Everything you need to know about Raynaud's disease

Helen Cowan

Are your extremities exceptionally sensitive to the cold? Do your fingers turn a waxy white in wintry weather? Raynaud syndrome can affect everything from your nose to your nipples (though fingers and toes are most commonly affected), and up to ten million people live with it in the UK. It’s important to #KnowRaynauds

In 1993, glove puppet Sooty’s “right hand man” Matthew Corbett suddenly developed a problem with his hands. The fingers turned white and his hands were freezing and numb: Sooty suddenly felt very remote and distant. These are classic signs of Raynaud’s.

 

Your blood vessels

Everyone’s hands get cold in cold weather—it’s a protective mechanism whereby the small blood vessels in your fingers narrow when cold, redirecting blood to vessels deeper in the body, keeping vital organs warm. Cold hands really can help you keep a warm heart.

With Raynaud’s, the response of your circulation to the cold is excessive. Blood supply is completely cut off to the fingers when the blood vessels suddenly spasm. The thumb, interestingly, is often spared.

 

Tricolour skin

In Raynaud’s, the fingers commonly turn white then blue then red: the colours of the French Tricolour and rather appropriate since the syndrome is named after Maurice Raynaud, the French physician who first described the condition in 1862.

The deathly white fingers of Raynaud’s are because they’re bloodless; the bluish tinge represents reduced blood flow returning to the skin; and the fingers turn a bright red when blood flow is restored.

Sometimes the classic triple-colour-change is not seen: affected fingers may turn only white, or proceed through a purple or greyish black stage.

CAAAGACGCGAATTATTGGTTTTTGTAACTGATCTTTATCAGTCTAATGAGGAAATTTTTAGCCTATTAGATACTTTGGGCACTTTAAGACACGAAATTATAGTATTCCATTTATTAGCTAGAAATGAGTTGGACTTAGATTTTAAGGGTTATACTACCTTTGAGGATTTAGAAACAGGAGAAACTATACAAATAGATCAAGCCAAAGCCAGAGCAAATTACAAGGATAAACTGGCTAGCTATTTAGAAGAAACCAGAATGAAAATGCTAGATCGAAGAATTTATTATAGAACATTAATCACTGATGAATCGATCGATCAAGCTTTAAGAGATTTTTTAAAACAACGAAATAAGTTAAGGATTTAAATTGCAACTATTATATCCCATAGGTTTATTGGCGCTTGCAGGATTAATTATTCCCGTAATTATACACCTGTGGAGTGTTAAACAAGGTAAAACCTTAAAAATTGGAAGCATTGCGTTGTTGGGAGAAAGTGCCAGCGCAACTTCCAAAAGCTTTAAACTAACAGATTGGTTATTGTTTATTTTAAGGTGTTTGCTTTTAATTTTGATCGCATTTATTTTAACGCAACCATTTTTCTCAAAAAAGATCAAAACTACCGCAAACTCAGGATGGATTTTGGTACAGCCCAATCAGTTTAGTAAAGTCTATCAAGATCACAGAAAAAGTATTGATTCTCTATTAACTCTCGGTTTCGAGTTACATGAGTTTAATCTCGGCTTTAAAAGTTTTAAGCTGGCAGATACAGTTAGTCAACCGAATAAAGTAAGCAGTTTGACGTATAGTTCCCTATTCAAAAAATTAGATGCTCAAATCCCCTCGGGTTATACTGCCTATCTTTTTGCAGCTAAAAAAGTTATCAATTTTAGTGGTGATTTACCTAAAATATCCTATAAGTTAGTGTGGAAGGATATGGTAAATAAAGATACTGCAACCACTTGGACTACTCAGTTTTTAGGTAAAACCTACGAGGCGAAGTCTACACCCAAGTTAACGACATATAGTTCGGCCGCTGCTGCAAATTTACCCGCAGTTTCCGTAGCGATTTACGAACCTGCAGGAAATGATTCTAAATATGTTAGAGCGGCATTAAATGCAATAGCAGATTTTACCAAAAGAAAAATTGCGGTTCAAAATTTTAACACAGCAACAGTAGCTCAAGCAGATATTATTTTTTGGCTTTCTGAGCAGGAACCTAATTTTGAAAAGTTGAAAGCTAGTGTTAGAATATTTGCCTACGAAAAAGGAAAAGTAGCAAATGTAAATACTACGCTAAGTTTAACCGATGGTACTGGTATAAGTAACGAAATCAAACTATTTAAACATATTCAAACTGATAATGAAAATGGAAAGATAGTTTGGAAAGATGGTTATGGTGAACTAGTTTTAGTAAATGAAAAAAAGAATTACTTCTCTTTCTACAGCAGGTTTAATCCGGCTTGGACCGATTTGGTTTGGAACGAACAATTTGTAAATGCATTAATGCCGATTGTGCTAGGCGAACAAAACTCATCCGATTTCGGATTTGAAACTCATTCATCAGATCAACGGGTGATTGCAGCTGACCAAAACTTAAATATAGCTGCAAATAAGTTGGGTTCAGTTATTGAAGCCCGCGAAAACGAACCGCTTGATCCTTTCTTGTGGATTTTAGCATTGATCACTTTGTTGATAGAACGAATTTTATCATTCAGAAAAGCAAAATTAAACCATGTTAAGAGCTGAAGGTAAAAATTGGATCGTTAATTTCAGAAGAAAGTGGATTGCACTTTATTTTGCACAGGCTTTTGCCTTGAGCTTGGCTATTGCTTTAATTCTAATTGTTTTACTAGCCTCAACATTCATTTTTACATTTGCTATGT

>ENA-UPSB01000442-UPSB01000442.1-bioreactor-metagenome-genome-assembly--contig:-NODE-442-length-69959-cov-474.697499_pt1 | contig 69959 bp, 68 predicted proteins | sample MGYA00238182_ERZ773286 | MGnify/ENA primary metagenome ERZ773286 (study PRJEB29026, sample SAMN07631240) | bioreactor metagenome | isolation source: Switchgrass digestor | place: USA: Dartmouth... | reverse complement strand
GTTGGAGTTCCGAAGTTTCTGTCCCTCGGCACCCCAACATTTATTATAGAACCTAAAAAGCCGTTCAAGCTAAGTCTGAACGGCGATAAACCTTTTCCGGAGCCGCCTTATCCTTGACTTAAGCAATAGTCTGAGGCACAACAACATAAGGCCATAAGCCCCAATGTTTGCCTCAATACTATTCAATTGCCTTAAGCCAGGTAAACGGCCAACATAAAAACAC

Triggers

Aside from cold temperatures, attacks can also be triggered by emotional stress since stress hormones cause the clamping down of certain blood vessels, just as cold does. 

Smoking a cigarette to relieve stress will only make things worse since nicotine can also narrow blood vessels. What’s more, research has shown that smoking can in itself actually increase anxiety and stress, despite creating an immediate and short-lived sense of relaxation.

For some people working with hand-held vibrating tools, an industrial injury called “Vibration White Finger” occurs, when attacks are triggered through the vibrations. The symptoms sometimes stay even when the work is stopped. 

Raynaud’s can also be a result of an underlying health condition such as lupus, scleroderma or rheumatoid arthritis.

 

Troubles

Numbness in the fingers and toes during the attack—and pain, swelling and throbbing as it finishes—are the most common consequences of Raynaud’s.

In more serious but rare cases, Raynaud’s can cause skin ulcers and even dead skin (gangrene) which can be hard to treat.

For nursing mothers, Raynaud’s can cause excruciating pain at the nipple during breastfeeding; some mothers choose to pump milk if the pain doesn’t stop.

 

Treatments

Keeping warm through layered clothing, wearing gloves and avoiding air conditioning can be key to managing Raynaud’s; holding cold drinks in insulated tumblers and doubling up on plastic cups can also help. Steering clear of stressful situations is not simple, but it may help prevent an attack.

When these approaches don’t work, drugs can be used to improve your circulation. The most commonly prescribed is nifedipine, which relaxes and opens small blood vessels in your fingers and toes. 

Drugs used for other conditions have also been tested in the treatment of Raynaud’s and amazingly, certain antidepressants, statins and even Viagra and Botox have all shown some promise in restoring circulation. It’s not unusual for medicines to be able to multitask in the body: not all “side effects” are bad when it comes to drugs and for those with severe Raynaud’s, some are very welcome indeed.

Oh, and scientists are testing whether a dose of strong cocoa might help too. Here’s hoping.